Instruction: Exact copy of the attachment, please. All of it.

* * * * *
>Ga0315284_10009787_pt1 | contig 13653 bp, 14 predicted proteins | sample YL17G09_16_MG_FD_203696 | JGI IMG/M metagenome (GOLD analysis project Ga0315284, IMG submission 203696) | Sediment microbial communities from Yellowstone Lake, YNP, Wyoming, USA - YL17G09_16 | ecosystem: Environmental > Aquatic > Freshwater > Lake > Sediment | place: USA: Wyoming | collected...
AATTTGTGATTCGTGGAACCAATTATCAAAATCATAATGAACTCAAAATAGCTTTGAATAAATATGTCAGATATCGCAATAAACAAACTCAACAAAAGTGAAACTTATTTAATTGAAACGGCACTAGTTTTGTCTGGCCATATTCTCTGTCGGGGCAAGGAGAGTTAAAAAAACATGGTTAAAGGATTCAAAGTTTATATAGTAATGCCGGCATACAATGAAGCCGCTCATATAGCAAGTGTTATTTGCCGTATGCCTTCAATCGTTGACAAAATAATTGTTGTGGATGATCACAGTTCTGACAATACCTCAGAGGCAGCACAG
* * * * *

>Ga0315284_10009787_pt1 | contig 13653 bp, 14 predicted proteins | sample YL17G09_16_MG_FD_203696 | JGI IMG/M metagenome (GOLD analysis project Ga0315284, IMG submission 203696) | Sediment microbial communities from Yellowstone Lake, YNP, Wyoming, USA - YL17G09_16 | ecosystem: Environmental > Aquatic > Freshwater > Lake > Sediment | place: USA: Wyoming | collected...
AATTTGTGATTCGTGGAACCAATTATCAAAATCATAATGAACTCAAAATAGCTTTGAATAAATATGTCAGATATCGCAATAAACAAACTCAACAAAAGTGAAACTTATTTAATTGAAACGGCACTAGTTTTGTCTGGCCATATTCTCTGTCGGGGCAAGGAGAGTTAAAAAAACATGGTTAAAGGATTCAAAGTTTATATAGTAATGCCGGCATACAATGAAGCCGCTCATATAGCAAGTGTTATTTGCCGTATGCCTTCAATCGTTGACAAAATAATTGTTGTGGATGATCACAGTTCTGACAATACCTCAGAGGCAGCACAG